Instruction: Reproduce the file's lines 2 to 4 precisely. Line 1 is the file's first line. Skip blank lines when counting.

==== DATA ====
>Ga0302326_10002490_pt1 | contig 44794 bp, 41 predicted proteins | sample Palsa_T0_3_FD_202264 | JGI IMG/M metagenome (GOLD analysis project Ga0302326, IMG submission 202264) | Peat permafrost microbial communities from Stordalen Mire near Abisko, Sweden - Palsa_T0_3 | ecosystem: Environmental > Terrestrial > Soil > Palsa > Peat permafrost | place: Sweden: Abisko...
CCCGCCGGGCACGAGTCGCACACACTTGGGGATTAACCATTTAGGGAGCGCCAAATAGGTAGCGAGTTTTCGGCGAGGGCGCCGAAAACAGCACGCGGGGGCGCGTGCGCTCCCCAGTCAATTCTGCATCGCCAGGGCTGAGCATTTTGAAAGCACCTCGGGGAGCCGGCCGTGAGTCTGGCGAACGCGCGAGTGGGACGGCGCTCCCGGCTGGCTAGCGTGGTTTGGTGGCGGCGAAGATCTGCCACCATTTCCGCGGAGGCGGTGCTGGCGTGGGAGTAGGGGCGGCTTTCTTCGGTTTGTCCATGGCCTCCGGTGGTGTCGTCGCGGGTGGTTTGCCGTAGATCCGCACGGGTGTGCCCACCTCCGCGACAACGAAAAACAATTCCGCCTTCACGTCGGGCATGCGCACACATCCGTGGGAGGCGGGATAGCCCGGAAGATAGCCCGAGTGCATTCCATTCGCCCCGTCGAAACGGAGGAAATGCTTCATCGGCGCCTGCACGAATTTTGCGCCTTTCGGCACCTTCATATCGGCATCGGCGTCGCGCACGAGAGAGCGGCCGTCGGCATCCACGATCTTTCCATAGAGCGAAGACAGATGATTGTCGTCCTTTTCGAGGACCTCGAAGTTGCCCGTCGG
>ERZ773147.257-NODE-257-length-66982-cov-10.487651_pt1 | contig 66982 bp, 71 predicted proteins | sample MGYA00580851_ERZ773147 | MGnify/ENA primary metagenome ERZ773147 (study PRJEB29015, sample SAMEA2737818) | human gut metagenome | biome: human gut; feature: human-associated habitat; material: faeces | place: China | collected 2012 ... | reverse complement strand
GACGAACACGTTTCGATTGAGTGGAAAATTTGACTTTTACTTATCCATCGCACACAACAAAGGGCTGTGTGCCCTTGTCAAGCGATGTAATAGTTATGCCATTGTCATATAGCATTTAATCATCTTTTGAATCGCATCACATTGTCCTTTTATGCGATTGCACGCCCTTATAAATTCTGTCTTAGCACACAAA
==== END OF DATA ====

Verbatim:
CCCGCCGGGCACGAGTCGCACACACTTGGGGATTAACCATTTAGGGAGCGCCAAATAGGTAGCGAGTTTTCGGCGAGGGCGCCGAAAACAGCACGCGGGGGCGCGTGCGCTCCCCAGTCAATTCTGCATCGCCAGGGCTGAGCATTTTGAAAGCACCTCGGGGAGCCGGCCGTGAGTCTGGCGAACGCGCGAGTGGGACGGCGCTCCCGGCTGGCTAGCGTGGTTTGGTGGCGGCGAAGATCTGCCACCATTTCCGCGGAGGCGGTGCTGGCGTGGGAGTAGGGGCGGCTTTCTTCGGTTTGTCCATGGCCTCCGGTGGTGTCGTCGCGGGTGGTTTGCCGTAGATCCGCACGGGTGTGCCCACCTCCGCGACAACGAAAAACAATTCCGCCTTCACGTCGGGCATGCGCACACATCCGTGGGAGGCGGGATAGCCCGGAAGATAGCCCGAGTGCATTCCATTCGCCCCGTCGAAACGGAGGAAATGCTTCATCGGCGCCTGCACGAATTTTGCGCCTTTCGGCACCTTCATATCGGCATCGGCGTCGCGCACGAGAGAGCGGCCGTCGGCATCCACGATCTTTCCATAGAGCGAAGACAGATGATTGTCGTCCTTTTCGAGGACCTCGAAGTTGCCCGTCGG
>ERZ773147.257-NODE-257-length-66982-cov-10.487651_pt1 | contig 66982 bp, 71 predicted proteins | sample MGYA00580851_ERZ773147 | MGnify/ENA primary metagenome ERZ773147 (study PRJEB29015, sample SAMEA2737818) | human gut metagenome | biome: human gut; feature: human-associated habitat; material: faeces | place: China | collected 2012 ... | reverse complement strand
GACGAACACGTTTCGATTGAGTGGAAAATTTGACTTTTACTTATCCATCGCACACAACAAAGGGCTGTGTGCCCTTGTCAAGCGATGTAATAGTTATGCCATTGTCATATAGCATTTAATCATCTTTTGAATCGCATCACATTGTCCTTTTATGCGATTGCACGCCCTTATAAATTCTGTCTTAGCACACAAA